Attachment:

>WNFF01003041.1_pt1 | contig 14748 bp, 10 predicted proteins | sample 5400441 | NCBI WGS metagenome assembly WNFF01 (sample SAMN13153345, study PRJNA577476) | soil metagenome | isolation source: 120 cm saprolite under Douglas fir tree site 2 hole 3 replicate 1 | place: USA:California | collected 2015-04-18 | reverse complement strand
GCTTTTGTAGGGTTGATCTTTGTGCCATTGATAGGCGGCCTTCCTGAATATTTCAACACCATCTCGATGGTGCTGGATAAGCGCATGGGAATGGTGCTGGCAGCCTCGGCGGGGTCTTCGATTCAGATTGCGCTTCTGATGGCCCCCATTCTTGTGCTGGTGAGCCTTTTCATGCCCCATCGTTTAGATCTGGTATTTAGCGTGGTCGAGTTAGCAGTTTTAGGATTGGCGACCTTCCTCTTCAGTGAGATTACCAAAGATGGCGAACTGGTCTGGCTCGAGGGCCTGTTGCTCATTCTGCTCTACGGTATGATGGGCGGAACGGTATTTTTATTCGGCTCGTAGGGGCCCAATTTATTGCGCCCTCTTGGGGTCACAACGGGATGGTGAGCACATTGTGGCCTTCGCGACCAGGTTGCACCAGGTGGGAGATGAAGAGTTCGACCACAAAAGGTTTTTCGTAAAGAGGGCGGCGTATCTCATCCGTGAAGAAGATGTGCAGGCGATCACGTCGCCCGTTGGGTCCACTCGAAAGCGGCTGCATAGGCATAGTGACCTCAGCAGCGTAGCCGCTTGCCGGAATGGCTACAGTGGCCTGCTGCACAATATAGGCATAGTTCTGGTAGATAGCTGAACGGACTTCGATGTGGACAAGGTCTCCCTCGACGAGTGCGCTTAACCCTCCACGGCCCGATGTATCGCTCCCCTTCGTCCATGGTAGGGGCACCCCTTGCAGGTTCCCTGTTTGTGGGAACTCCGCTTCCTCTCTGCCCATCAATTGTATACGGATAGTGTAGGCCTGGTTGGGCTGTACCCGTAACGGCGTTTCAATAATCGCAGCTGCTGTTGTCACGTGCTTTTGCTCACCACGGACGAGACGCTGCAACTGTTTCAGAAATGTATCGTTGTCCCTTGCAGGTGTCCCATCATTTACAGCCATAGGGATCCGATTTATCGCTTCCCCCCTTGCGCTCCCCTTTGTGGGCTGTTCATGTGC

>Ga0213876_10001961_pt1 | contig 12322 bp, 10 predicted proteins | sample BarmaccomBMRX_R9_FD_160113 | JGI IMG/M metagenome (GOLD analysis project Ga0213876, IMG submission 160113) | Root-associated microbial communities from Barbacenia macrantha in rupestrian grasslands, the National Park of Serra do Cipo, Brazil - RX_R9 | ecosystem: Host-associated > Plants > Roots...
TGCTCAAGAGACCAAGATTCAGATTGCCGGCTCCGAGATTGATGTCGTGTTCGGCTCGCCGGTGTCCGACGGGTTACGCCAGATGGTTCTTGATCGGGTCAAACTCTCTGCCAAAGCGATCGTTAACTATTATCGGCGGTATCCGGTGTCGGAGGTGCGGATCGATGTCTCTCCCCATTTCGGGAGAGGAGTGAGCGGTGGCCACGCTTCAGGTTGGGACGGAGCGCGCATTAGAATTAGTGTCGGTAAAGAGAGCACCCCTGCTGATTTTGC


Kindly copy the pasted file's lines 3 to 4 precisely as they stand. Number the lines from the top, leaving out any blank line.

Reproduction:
>Ga0213876_10001961_pt1 | contig 12322 bp, 10 predicted proteins | sample BarmaccomBMRX_R9_FD_160113 | JGI IMG/M metagenome (GOLD analysis project Ga0213876, IMG submission 160113) | Root-associated microbial communities from Barbacenia macrantha in rupestrian grasslands, the National Park of Serra do Cipo, Brazil - RX_R9 | ecosystem: Host-associated > Plants > Roots...
TGCTCAAGAGACCAAGATTCAGATTGCCGGCTCCGAGATTGATGTCGTGTTCGGCTCGCCGGTGTCCGACGGGTTACGCCAGATGGTTCTTGATCGGGTCAAACTCTCTGCCAAAGCGATCGTTAACTATTATCGGCGGTATCCGGTGTCGGAGGTGCGGATCGATGTCTCTCCCCATTTCGGGAGAGGAGTGAGCGGTGGCCACGCTTCAGGTTGGGACGGAGCGCGCATTAGAATTAGTGTCGGTAAAGAGAGCACCCCTGCTGATTTTGC